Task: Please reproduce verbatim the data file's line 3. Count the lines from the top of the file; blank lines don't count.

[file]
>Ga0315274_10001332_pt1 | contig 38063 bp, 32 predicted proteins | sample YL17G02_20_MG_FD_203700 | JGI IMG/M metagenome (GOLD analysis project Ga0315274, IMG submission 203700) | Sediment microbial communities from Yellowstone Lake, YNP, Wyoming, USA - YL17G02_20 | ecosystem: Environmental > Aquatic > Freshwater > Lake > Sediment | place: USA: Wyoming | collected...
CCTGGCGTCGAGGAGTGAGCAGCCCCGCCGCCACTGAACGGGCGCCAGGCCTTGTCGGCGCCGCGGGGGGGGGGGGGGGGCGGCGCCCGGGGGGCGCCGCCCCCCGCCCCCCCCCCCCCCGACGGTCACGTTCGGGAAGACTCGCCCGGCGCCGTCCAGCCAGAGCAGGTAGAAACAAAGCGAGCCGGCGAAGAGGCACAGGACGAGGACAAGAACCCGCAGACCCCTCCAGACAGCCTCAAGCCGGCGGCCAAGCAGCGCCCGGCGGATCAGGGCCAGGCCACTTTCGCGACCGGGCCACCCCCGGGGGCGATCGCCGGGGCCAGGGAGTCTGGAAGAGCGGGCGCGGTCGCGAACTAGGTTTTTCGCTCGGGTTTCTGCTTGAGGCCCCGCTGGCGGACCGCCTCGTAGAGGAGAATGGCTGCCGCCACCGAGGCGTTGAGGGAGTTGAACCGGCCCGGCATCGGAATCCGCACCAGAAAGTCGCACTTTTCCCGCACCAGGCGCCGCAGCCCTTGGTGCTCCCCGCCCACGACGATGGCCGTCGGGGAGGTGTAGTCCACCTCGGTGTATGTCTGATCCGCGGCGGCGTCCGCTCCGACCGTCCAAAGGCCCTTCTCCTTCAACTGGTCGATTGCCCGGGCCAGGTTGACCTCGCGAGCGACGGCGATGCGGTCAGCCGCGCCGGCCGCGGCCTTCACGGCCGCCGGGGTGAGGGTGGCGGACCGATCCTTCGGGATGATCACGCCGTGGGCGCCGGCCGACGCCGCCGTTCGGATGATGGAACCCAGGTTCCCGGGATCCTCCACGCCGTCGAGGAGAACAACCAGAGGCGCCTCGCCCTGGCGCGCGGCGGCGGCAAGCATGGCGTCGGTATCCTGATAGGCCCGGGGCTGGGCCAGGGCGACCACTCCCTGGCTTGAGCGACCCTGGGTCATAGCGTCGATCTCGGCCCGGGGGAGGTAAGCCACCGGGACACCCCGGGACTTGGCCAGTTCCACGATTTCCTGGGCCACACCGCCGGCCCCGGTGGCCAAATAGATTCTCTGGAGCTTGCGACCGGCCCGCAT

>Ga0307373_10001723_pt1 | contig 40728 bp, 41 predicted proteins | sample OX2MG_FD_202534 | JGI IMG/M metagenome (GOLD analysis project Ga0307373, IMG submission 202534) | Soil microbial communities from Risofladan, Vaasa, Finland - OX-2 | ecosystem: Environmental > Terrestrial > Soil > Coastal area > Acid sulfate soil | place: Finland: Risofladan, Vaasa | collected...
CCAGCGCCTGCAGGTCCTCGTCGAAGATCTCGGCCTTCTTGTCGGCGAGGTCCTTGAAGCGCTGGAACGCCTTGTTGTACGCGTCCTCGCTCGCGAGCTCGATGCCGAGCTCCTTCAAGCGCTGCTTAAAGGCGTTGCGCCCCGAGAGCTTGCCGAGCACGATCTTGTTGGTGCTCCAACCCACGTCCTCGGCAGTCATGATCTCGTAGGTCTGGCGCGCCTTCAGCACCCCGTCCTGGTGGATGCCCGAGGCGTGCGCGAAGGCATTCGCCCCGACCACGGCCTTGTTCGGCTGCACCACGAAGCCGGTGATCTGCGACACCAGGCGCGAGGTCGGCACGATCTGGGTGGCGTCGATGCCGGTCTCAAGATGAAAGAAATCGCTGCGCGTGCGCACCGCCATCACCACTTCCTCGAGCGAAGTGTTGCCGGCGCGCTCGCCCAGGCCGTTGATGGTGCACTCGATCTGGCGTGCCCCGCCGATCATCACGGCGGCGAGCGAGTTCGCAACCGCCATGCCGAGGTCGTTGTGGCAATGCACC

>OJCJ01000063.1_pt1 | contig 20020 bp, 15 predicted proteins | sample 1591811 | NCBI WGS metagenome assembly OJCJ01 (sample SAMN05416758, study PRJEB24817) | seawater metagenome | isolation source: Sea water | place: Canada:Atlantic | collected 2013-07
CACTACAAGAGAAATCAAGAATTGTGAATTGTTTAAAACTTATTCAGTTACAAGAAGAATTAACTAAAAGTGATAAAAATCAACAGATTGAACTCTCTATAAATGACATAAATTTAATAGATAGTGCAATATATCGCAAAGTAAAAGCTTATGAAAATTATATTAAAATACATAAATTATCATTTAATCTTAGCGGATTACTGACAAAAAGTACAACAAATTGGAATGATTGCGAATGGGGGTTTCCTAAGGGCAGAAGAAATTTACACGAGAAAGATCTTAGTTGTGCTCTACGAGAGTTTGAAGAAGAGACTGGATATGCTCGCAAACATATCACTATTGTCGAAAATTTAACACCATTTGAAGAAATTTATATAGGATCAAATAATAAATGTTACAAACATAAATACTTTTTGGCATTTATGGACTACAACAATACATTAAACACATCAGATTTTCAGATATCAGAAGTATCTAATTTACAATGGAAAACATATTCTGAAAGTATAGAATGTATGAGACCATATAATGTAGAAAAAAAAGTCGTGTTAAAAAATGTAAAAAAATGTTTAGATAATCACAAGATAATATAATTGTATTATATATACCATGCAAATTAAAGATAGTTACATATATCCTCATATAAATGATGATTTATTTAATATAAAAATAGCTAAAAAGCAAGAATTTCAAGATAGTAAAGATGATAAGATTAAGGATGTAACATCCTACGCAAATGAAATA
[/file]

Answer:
>Ga0307373_10001723_pt1 | contig 40728 bp, 41 predicted proteins | sample OX2MG_FD_202534 | JGI IMG/M metagenome (GOLD analysis project Ga0307373, IMG submission 202534) | Soil microbial communities from Risofladan, Vaasa, Finland - OX-2 | ecosystem: Environmental > Terrestrial > Soil > Coastal area > Acid sulfate soil | place: Finland: Risofladan, Vaasa | collected...